Human Mycobacterium Ulcerans Infections Developing at Sites of Trauma to Skin

Wayne M. MeyersLeprosy Atelier, Department of Pathology, University of Hawaii School of Medicine, Department of Surgery, Institut Médical Evangélique, Kimpese via Kinshasa, Republic of Zaire, and Geographic Pathology Division, Armed Forces Institute of Pathology, Honolulu, Hawaii 96816

Search for other papers by Wayne M. Meyers in
Current site
Google Scholar
PubMed
Close
,
Walter M. ShellyLeprosy Atelier, Department of Pathology, University of Hawaii School of Medicine, Department of Surgery, Institut Médical Evangélique, Kimpese via Kinshasa, Republic of Zaire, and Geographic Pathology Division, Armed Forces Institute of Pathology, Honolulu, Hawaii 96816

Search for other papers by Walter M. Shelly in
Current site
Google Scholar
PubMed
Close
,
Daniel H. ConnorLeprosy Atelier, Department of Pathology, University of Hawaii School of Medicine, Department of Surgery, Institut Médical Evangélique, Kimpese via Kinshasa, Republic of Zaire, and Geographic Pathology Division, Armed Forces Institute of Pathology, Honolulu, Hawaii 96816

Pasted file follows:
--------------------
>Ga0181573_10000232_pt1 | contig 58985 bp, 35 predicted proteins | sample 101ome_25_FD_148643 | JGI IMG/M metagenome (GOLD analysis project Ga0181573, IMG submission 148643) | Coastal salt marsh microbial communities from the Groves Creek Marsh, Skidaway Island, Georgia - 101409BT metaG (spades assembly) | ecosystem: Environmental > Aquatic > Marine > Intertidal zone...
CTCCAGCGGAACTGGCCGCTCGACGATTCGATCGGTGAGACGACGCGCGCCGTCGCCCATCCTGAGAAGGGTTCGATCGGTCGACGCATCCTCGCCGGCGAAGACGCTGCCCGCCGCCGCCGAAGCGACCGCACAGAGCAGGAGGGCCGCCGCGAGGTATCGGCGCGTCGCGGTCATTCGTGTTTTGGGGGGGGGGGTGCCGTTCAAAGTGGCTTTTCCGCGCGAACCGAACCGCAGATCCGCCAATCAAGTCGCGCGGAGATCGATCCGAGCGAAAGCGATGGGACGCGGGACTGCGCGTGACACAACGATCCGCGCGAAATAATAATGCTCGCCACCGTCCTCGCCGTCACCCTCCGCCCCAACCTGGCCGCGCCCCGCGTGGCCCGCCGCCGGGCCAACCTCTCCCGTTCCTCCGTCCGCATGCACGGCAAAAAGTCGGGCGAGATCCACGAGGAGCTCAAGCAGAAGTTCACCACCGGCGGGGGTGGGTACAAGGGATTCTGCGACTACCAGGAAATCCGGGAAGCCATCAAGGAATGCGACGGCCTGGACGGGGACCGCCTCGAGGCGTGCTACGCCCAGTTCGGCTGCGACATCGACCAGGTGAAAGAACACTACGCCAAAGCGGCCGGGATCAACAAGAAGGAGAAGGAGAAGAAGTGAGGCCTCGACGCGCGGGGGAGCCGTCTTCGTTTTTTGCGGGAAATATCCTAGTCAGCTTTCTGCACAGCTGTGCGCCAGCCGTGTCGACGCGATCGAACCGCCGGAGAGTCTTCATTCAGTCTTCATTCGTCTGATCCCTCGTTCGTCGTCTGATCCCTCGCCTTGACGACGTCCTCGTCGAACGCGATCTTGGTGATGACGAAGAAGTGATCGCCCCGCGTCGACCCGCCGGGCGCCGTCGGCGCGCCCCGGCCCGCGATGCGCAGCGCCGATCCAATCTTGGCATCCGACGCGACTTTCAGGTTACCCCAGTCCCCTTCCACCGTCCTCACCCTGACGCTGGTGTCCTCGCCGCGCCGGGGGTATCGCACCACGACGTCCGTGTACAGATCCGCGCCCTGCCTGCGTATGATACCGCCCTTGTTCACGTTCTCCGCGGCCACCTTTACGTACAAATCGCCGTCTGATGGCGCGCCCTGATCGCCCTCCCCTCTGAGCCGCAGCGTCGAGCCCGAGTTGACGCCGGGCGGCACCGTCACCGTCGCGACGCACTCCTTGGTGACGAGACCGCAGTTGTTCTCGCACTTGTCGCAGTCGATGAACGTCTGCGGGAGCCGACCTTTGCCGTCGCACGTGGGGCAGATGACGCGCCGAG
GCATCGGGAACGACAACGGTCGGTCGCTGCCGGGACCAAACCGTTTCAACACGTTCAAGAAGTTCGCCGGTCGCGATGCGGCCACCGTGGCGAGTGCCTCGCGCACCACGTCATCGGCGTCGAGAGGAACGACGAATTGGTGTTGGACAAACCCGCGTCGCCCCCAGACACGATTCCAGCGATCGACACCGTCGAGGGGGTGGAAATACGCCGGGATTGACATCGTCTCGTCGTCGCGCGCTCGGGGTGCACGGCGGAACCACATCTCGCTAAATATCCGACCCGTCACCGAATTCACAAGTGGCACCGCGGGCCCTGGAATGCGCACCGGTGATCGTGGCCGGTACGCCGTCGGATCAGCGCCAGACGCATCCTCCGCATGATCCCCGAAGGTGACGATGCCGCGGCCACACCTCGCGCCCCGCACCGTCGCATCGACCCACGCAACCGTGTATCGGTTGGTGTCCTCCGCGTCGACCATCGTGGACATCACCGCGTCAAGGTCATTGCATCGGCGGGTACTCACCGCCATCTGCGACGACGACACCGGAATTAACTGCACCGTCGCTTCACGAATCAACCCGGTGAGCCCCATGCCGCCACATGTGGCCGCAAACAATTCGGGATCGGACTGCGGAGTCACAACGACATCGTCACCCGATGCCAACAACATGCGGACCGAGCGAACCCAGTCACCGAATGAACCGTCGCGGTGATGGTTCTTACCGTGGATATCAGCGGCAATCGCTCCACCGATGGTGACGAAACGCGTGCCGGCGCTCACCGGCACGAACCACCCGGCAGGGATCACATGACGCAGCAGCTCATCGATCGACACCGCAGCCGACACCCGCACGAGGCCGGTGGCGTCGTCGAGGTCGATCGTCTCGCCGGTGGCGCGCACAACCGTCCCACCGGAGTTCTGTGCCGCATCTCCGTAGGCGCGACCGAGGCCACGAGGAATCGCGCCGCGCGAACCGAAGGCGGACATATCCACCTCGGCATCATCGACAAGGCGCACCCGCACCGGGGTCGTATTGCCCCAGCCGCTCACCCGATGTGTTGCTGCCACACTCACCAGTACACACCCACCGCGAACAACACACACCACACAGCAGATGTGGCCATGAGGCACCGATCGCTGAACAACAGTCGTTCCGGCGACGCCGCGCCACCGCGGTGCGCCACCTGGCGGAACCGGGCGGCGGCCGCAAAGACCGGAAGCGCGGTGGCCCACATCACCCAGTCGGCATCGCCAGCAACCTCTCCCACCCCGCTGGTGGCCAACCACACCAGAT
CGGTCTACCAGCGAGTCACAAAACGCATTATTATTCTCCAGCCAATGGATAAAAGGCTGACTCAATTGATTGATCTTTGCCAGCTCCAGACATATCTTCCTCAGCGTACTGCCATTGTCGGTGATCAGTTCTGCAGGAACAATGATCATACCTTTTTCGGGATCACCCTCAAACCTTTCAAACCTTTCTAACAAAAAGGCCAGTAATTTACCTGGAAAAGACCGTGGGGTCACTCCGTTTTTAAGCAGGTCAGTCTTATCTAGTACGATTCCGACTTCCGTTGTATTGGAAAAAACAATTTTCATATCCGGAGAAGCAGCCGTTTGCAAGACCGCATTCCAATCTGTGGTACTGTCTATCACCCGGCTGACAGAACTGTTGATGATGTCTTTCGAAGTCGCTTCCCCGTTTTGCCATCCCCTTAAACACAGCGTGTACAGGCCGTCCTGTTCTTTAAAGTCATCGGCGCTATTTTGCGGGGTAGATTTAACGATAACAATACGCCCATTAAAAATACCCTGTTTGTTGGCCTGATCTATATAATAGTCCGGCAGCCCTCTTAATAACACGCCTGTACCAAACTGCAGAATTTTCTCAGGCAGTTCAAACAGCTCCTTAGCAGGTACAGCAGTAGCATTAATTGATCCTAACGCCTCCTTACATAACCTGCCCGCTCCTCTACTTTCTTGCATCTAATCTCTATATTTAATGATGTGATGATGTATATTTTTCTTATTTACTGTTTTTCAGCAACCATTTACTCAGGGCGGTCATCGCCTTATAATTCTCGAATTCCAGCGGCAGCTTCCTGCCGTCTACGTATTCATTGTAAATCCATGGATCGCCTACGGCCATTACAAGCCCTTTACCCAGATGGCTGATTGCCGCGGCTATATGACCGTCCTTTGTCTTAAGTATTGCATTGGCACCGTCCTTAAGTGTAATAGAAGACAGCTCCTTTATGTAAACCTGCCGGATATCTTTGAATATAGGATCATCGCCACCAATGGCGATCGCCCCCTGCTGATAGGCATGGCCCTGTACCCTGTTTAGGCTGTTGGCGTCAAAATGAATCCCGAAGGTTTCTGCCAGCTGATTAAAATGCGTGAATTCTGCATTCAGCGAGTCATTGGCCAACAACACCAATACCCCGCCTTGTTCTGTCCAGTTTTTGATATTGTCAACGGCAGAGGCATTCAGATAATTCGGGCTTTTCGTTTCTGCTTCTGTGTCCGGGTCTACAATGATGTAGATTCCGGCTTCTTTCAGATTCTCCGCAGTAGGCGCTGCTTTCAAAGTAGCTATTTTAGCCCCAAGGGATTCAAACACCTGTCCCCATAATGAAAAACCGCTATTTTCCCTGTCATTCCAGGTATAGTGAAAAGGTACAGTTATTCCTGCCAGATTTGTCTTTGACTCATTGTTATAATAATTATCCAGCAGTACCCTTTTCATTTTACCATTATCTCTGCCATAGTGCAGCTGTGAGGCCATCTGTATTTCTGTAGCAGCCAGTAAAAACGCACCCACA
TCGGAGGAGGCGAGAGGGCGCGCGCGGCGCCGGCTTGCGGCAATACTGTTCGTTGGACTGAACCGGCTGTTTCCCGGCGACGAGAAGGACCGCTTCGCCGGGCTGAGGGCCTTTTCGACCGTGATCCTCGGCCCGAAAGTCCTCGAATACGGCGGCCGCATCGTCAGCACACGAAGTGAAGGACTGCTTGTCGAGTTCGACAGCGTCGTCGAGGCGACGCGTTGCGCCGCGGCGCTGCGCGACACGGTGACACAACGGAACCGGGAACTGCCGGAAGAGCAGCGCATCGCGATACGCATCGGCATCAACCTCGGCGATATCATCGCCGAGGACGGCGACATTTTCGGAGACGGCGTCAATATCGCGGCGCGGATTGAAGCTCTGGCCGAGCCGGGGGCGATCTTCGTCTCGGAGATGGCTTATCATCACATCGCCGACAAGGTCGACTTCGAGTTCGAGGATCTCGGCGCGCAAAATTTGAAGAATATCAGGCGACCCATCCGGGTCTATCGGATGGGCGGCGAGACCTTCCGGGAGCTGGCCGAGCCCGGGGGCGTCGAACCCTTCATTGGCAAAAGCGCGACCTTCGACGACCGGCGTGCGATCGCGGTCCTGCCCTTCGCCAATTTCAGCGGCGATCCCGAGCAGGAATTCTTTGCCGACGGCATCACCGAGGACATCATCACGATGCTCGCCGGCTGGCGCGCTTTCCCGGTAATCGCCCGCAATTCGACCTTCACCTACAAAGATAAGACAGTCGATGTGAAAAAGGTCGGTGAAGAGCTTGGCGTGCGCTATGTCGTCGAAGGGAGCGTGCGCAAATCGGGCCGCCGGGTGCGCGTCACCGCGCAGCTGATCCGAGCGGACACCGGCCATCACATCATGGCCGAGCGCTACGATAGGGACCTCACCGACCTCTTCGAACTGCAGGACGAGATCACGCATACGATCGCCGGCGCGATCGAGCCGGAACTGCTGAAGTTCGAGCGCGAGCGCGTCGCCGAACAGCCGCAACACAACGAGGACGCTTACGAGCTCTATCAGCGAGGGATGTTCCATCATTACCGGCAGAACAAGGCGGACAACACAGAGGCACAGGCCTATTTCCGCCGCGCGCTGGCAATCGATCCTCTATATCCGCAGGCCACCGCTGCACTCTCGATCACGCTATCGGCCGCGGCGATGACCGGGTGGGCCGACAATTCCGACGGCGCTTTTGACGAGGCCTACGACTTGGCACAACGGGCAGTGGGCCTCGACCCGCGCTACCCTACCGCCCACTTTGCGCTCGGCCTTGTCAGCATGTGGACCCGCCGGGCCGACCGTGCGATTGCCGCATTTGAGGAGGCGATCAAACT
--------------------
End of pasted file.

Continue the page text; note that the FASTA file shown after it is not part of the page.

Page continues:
Search for other papers by Daniel H. Connor in
Current site
Google Scholar
PubMed
Close
, and
Esther K. MeyersLeprosy Atelier, Department of Pathology, University of Hawaii School of Medicine, Department of Surgery, Institut Médical Evangélique, Kimpese via Kinshasa, Republic of Zaire, and Geographic Pathology Division, Armed Forces Institute of Pathology, Honolulu, Hawaii 96816

Search for other papers by Esther K. Meyers in
Current site
Google Scholar
PubMed
Close
Restricted access

In Zaire, we studied 180 patients with Mycobacterium ulcerans infections and found 14 with a history of antecedent trauma at the site of the lesion (e.g., gunshot and land mine injuries, penetrating wood splinters, and scorpion stings). Two patients developed lesions following hypodermic injections. We believe that trauma is an important mode of transmitting M. ulcerans infections, or of introducing the etiologic agent into the dermis or subcutaneous tissue from superficially contaminated skin.

Save